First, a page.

So here we are , Week 1 post-release of Firedancer. I am faithfully refraining from checking its stats every hour (though I must say they were quite fine for awhile, at least) because rankings on Amazon will drive you crazy if you let them. But the promotion work continues, which is, for every writer I know, the thing they like least about this business.
For the happy extrovert who loves people, the fact that most book publishers not only expect, but demand, that authors do all or most of their own promotion is not a problem. They like people, they like the events, they don't mind blowing their own horns. I had to laugh at Worldcon, however, as a group of us authors were standing around catching up on all the news, when the subject turned (as it always does) to the state of the industry and the dreaded P word.
"I'm shy," was the refrain. "I hate this." "I'm a writer, not a marketer." "How are the publishers going to get new books if nobody has time to write?" And, "There are only x number of days in my lifetime to write the stories I can tell. Why should I have to waste them doing what I'm not good at?"
Over and over, I heard the same thing. Successful authors will snort and tell you to get over it; this is the state of the world and you need to just grit your teeth and do it. Yes. This is true.
It does not, however, make it more fun, or magically bestow the gift of self-promotion upon people who would far rather be holed up in a cubbyhole somewhere with a blank page and a pen.
The industry has always set the rules; it is a dreary fact of life. The current rule is "Thou shalt be thy own marketer. Don't look at us; we're broke." Authors are expected to arrange their own book or blog tours, show up at cons and book signings on their own dime, and in many cases, design and print their own marketing materials and generally carry the entire load of getting the word out. The house might help you with getting reviews and certainly will help with distribution, but marketing? That's your problem.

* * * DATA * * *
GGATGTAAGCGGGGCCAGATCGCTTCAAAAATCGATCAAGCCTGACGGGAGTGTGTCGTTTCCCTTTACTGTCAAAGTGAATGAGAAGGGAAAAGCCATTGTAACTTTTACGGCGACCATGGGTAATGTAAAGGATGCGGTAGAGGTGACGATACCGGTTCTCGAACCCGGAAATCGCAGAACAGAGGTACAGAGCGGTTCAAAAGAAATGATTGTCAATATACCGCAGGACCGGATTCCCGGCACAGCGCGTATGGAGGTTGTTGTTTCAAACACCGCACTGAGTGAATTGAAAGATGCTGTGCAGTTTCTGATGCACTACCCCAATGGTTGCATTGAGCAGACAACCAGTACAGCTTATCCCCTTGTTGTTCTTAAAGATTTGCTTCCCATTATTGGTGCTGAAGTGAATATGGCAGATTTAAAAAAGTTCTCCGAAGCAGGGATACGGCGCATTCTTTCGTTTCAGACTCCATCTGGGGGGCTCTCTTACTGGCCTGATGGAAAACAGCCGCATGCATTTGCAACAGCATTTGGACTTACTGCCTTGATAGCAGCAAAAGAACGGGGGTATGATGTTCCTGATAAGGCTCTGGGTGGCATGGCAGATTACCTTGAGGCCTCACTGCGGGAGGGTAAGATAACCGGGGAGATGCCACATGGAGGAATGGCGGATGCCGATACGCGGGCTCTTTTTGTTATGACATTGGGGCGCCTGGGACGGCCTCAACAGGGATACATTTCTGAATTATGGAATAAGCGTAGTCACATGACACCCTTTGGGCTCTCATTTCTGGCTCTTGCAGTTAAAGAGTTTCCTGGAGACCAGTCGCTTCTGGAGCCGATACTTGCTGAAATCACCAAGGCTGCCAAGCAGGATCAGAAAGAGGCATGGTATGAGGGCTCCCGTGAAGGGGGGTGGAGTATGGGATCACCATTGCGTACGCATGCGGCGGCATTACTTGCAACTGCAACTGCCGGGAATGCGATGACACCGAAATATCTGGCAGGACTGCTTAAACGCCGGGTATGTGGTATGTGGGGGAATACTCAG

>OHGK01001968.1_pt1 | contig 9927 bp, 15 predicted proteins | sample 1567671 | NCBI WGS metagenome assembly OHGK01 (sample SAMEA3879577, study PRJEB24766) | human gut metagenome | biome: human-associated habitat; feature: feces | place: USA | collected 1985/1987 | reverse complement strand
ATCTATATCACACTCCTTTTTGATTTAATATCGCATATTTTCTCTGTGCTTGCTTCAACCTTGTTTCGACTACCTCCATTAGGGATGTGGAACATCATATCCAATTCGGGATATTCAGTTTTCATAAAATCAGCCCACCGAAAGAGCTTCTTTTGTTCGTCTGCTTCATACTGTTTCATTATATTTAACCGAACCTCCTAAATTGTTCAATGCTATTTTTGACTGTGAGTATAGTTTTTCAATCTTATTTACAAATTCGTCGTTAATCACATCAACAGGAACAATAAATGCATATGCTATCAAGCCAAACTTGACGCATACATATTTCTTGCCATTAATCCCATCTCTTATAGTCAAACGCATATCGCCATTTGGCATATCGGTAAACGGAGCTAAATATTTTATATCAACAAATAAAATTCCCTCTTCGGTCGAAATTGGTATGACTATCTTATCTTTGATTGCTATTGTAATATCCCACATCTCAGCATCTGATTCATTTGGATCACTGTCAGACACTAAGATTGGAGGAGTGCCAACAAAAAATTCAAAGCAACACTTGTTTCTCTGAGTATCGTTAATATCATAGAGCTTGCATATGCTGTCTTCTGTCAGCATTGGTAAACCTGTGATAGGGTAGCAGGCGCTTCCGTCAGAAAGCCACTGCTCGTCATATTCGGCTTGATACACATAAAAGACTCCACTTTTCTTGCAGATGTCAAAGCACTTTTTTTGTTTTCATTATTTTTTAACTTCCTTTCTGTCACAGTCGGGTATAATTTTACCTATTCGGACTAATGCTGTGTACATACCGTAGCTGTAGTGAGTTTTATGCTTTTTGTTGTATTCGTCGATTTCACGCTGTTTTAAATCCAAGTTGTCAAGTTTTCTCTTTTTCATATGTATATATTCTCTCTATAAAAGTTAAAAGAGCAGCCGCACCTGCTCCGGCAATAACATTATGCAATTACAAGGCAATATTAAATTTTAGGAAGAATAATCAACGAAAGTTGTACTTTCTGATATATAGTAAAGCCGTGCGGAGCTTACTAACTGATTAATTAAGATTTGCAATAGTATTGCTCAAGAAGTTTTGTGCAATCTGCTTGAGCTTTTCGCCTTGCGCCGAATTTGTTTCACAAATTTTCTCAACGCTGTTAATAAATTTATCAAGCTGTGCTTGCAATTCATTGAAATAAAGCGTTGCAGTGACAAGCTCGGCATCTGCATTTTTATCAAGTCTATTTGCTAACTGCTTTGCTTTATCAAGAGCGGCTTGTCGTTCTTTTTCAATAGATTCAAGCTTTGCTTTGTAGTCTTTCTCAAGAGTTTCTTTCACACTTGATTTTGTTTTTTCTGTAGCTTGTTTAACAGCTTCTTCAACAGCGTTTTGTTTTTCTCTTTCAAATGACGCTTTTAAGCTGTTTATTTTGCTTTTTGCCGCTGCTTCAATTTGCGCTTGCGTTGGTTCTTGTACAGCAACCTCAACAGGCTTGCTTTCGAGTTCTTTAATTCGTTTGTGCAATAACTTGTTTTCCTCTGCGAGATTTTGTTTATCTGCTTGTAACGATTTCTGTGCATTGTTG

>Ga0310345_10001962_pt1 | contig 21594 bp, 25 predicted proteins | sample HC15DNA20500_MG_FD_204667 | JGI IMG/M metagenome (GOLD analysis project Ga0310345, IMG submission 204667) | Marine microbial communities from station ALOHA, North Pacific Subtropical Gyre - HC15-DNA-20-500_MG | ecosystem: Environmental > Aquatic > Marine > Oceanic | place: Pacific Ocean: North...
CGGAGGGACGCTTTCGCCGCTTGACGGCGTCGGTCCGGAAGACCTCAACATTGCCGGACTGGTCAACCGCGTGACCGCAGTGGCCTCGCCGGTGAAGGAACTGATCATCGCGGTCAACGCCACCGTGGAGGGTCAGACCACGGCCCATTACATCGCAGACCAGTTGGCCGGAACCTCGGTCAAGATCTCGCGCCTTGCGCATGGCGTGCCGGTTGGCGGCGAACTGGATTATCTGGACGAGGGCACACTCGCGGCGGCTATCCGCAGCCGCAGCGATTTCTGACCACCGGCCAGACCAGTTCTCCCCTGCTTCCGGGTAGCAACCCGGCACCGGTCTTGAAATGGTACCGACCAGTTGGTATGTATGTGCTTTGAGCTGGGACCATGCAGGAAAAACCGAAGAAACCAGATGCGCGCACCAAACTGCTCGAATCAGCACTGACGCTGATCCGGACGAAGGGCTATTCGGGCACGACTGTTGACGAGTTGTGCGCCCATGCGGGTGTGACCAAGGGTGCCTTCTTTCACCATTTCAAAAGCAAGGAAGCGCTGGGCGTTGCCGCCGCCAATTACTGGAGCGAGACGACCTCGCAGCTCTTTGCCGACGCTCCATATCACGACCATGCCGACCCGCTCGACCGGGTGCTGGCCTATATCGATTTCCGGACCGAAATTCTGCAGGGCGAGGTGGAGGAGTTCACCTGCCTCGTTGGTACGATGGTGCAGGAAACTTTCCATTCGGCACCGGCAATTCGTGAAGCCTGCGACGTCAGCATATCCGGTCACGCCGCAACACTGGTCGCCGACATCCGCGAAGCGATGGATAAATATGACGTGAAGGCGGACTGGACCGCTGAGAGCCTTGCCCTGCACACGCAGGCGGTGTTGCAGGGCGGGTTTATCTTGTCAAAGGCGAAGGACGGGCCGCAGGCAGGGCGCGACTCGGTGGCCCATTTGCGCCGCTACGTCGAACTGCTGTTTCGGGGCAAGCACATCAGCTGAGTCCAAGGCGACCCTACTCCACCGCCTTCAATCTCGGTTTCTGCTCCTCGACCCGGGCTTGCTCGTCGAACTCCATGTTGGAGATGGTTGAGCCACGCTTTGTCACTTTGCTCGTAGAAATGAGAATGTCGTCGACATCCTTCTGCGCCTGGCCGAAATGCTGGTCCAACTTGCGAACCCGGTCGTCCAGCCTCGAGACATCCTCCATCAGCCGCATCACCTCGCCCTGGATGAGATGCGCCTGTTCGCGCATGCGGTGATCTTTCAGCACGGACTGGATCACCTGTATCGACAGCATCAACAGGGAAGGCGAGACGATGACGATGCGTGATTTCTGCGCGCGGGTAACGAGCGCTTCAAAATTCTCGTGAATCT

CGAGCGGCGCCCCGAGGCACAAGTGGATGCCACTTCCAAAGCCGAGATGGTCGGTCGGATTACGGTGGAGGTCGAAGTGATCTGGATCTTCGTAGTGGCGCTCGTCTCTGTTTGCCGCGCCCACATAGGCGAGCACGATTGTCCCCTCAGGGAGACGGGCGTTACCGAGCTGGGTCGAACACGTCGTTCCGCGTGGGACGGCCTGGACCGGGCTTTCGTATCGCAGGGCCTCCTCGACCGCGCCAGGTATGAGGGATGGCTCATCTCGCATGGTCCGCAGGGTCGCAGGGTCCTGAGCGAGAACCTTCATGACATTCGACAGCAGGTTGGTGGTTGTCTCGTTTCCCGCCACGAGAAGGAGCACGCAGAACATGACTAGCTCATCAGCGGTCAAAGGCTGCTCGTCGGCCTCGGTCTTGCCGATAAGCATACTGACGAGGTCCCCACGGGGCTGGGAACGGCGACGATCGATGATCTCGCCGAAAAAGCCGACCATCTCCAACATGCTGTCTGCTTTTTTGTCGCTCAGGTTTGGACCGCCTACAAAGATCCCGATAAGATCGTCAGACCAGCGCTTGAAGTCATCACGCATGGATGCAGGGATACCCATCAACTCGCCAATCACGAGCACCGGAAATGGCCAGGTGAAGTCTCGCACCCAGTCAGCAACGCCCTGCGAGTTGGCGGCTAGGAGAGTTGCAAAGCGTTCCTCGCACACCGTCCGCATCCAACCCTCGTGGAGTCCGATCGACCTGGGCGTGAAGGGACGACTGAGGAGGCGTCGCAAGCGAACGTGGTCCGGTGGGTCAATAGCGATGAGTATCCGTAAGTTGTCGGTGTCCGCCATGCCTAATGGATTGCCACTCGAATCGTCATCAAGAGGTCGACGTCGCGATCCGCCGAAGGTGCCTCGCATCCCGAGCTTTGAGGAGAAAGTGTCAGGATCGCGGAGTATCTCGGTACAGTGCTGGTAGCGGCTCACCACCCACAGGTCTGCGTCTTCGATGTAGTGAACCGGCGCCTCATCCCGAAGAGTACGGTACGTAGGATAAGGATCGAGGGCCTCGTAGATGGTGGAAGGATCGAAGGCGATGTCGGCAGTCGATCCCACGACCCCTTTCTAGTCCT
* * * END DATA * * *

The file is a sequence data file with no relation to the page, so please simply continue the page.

And we all hate it.
The advantage of an ebook, however, is that it has an infinite shelf life. Print books must be heavily promoted up front, with huge demands on the author's time, in order to stave off the dreaded strip and return death as the book stores heave out your book to make way for one that may or may not sell better. The ebook, however, is parked on Amazon pretty much forever, which gives you a chance to build a continuing campaign that does not demand you drop all your current projects (even those contracted, with deadlines) to promote the book that just came out. You do have to promote your book up front, but you can also build an audience over time if you are still learning the ropes, and adjust your marketing as you learn what works. Ebook publication provides some balance for the poor author who just wants to write, but needs that last book to sell.
The ebook, however, also has its drawbacks. You won't find it on the supermarket shelves, or in Costco or Walmart. It's much more difficult to arrange signings without a physical object in hand to sell and sign. And many people just don't want ebooks. But you still have to do the marketing.
And that still means being your own promoter, on the internet instead of tramping all over the country. It's still hard, you have to ask favors of friends, break all the taboos about screaming "Look at me!" your mother told you constituted bad manners, and generally be what you're not--the front man.
We're introverts. We admit it. But, like Mom shoving Junior out the door to check out the grass instead of the video games, we'll heave a martyred sigh and go do it. Because if we don't, no one will.
The thought of your book never being found or read is a powerful motivator. So don't hit me when I yack, yack, yack about Firedancer and all its brethren. I'm a writer. And I want to keep writing.
So lead me (reluctantly) to the promotion....